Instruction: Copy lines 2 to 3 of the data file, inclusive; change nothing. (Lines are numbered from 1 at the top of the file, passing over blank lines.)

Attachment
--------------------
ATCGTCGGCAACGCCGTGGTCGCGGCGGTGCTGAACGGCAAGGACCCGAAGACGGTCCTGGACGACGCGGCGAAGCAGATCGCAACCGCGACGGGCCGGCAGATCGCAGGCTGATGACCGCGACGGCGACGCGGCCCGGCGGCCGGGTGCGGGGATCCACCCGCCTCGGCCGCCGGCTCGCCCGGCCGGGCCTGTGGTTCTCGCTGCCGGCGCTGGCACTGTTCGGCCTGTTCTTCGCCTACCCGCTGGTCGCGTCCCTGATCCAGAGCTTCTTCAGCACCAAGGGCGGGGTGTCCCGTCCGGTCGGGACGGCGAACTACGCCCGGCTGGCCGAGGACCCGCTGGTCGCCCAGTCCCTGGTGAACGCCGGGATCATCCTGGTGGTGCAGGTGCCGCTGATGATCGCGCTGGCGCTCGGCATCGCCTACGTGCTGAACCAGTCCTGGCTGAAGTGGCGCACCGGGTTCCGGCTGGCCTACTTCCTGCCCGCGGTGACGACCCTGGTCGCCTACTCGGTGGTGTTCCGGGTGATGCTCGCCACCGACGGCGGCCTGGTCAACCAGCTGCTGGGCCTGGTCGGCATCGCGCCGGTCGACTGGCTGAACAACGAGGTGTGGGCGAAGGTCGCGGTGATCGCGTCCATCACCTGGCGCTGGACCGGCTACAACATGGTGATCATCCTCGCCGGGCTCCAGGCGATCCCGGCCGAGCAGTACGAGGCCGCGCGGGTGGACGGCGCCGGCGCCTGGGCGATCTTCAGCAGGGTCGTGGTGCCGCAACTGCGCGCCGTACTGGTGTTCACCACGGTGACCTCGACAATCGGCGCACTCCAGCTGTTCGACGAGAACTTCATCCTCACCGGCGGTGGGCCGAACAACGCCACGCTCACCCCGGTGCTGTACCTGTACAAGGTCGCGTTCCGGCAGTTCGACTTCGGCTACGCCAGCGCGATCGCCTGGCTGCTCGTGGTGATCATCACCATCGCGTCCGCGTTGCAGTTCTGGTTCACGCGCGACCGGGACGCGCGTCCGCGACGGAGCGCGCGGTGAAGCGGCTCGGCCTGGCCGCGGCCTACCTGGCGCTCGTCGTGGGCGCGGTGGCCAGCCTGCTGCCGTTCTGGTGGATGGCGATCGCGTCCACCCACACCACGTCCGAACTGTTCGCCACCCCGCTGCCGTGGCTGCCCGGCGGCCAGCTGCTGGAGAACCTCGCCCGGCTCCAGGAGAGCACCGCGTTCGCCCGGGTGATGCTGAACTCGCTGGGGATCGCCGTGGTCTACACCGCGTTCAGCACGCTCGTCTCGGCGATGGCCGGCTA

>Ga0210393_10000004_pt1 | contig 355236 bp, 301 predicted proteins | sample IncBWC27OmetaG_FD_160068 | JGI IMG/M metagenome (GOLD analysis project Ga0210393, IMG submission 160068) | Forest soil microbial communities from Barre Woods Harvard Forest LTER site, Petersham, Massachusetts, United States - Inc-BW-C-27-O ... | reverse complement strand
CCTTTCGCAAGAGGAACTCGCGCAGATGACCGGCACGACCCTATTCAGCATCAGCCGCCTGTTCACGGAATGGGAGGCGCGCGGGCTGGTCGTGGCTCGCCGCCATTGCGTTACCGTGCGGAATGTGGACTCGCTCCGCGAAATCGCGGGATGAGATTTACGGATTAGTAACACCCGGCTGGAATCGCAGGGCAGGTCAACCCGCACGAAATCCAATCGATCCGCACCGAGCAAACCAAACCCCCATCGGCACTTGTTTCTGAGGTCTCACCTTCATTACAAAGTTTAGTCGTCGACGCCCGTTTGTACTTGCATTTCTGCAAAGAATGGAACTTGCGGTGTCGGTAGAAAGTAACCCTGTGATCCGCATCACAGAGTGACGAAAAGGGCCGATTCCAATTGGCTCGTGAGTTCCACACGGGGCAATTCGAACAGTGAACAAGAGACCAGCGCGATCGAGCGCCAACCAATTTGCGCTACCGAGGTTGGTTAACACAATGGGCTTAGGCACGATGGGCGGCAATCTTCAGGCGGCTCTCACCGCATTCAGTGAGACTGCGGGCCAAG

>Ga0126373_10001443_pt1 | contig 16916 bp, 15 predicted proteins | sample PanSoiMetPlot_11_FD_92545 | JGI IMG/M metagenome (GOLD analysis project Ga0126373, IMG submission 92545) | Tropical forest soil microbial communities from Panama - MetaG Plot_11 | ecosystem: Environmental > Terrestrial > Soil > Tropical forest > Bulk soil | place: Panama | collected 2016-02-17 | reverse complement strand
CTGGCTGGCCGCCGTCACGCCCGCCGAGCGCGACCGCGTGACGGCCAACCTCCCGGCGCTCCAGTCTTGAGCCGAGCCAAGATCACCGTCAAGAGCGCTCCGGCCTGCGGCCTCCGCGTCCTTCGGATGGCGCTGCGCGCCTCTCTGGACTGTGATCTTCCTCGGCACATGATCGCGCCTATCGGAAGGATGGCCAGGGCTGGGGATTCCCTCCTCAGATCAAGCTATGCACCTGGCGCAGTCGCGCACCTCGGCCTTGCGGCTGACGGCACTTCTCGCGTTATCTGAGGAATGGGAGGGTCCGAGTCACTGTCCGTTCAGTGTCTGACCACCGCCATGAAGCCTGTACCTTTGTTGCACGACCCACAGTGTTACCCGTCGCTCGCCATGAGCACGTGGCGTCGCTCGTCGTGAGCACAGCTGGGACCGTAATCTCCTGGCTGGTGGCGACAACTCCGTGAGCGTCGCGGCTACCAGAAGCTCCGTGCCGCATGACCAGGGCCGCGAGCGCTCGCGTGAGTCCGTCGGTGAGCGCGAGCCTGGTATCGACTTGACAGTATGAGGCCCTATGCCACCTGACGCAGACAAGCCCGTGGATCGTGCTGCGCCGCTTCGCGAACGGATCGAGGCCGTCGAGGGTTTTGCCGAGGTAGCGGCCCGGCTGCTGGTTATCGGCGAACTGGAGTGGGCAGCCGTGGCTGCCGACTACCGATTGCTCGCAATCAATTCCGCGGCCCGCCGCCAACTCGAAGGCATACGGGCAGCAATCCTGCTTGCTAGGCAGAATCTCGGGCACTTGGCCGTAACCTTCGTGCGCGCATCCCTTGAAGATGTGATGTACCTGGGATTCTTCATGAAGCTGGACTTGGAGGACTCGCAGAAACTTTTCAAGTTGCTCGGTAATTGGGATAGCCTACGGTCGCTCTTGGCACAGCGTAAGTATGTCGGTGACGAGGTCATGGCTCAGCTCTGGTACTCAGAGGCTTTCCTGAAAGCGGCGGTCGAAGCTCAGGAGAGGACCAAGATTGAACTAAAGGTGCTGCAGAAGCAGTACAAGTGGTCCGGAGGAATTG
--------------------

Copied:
>Ga0210393_10000004_pt1 | contig 355236 bp, 301 predicted proteins | sample IncBWC27OmetaG_FD_160068 | JGI IMG/M metagenome (GOLD analysis project Ga0210393, IMG submission 160068) | Forest soil microbial communities from Barre Woods Harvard Forest LTER site, Petersham, Massachusetts, United States - Inc-BW-C-27-O ... | reverse complement strand
CCTTTCGCAAGAGGAACTCGCGCAGATGACCGGCACGACCCTATTCAGCATCAGCCGCCTGTTCACGGAATGGGAGGCGCGCGGGCTGGTCGTGGCTCGCCGCCATTGCGTTACCGTGCGGAATGTGGACTCGCTCCGCGAAATCGCGGGATGAGATTTACGGATTAGTAACACCCGGCTGGAATCGCAGGGCAGGTCAACCCGCACGAAATCCAATCGATCCGCACCGAGCAAACCAAACCCCCATCGGCACTTGTTTCTGAGGTCTCACCTTCATTACAAAGTTTAGTCGTCGACGCCCGTTTGTACTTGCATTTCTGCAAAGAATGGAACTTGCGGTGTCGGTAGAAAGTAACCCTGTGATCCGCATCACAGAGTGACGAAAAGGGCCGATTCCAATTGGCTCGTGAGTTCCACACGGGGCAATTCGAACAGTGAACAAGAGACCAGCGCGATCGAGCGCCAACCAATTTGCGCTACCGAGGTTGGTTAACACAATGGGCTTAGGCACGATGGGCGGCAATCTTCAGGCGGCTCTCACCGCATTCAGTGAGACTGCGGGCCAAG